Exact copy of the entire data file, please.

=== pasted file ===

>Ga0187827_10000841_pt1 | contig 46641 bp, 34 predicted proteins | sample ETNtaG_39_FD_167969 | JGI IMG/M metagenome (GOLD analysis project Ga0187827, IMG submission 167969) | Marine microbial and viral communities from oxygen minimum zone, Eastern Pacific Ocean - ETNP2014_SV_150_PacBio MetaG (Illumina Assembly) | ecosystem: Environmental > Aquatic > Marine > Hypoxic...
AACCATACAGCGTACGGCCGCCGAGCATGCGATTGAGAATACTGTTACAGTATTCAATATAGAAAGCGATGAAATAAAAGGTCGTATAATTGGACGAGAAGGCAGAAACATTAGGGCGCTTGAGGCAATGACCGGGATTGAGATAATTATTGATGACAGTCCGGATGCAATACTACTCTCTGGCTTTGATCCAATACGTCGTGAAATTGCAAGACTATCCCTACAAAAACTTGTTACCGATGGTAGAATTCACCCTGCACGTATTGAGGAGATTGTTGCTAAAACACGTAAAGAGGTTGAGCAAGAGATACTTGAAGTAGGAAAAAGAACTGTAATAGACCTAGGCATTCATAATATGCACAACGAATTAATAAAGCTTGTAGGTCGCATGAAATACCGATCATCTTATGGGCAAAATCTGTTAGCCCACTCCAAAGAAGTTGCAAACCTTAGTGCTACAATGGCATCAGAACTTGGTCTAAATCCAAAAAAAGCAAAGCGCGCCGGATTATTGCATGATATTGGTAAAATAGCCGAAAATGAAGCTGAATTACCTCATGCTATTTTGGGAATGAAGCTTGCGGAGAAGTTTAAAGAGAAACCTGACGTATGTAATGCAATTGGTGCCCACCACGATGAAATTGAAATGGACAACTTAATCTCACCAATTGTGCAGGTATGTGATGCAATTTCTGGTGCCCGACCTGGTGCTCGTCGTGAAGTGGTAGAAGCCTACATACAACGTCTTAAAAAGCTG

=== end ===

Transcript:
>Ga0187827_10000841_pt1 | contig 46641 bp, 34 predicted proteins | sample ETNtaG_39_FD_167969 | JGI IMG/M metagenome (GOLD analysis project Ga0187827, IMG submission 167969) | Marine microbial and viral communities from oxygen minimum zone, Eastern Pacific Ocean - ETNP2014_SV_150_PacBio MetaG (Illumina Assembly) | ecosystem: Environmental > Aquatic > Marine > Hypoxic...
AACCATACAGCGTACGGCCGCCGAGCATGCGATTGAGAATACTGTTACAGTATTCAATATAGAAAGCGATGAAATAAAAGGTCGTATAATTGGACGAGAAGGCAGAAACATTAGGGCGCTTGAGGCAATGACCGGGATTGAGATAATTATTGATGACAGTCCGGATGCAATACTACTCTCTGGCTTTGATCCAATACGTCGTGAAATTGCAAGACTATCCCTACAAAAACTTGTTACCGATGGTAGAATTCACCCTGCACGTATTGAGGAGATTGTTGCTAAAACACGTAAAGAGGTTGAGCAAGAGATACTTGAAGTAGGAAAAAGAACTGTAATAGACCTAGGCATTCATAATATGCACAACGAATTAATAAAGCTTGTAGGTCGCATGAAATACCGATCATCTTATGGGCAAAATCTGTTAGCCCACTCCAAAGAAGTTGCAAACCTTAGTGCTACAATGGCATCAGAACTTGGTCTAAATCCAAAAAAAGCAAAGCGCGCCGGATTATTGCATGATATTGGTAAAATAGCCGAAAATGAAGCTGAATTACCTCATGCTATTTTGGGAATGAAGCTTGCGGAGAAGTTTAAAGAGAAACCTGACGTATGTAATGCAATTGGTGCCCACCACGATGAAATTGAAATGGACAACTTAATCTCACCAATTGTGCAGGTATGTGATGCAATTTCTGGTGCCCGACCTGGTGCTCGTCGTGAAGTGGTAGAAGCCTACATACAACGTCTTAAAAAGCTG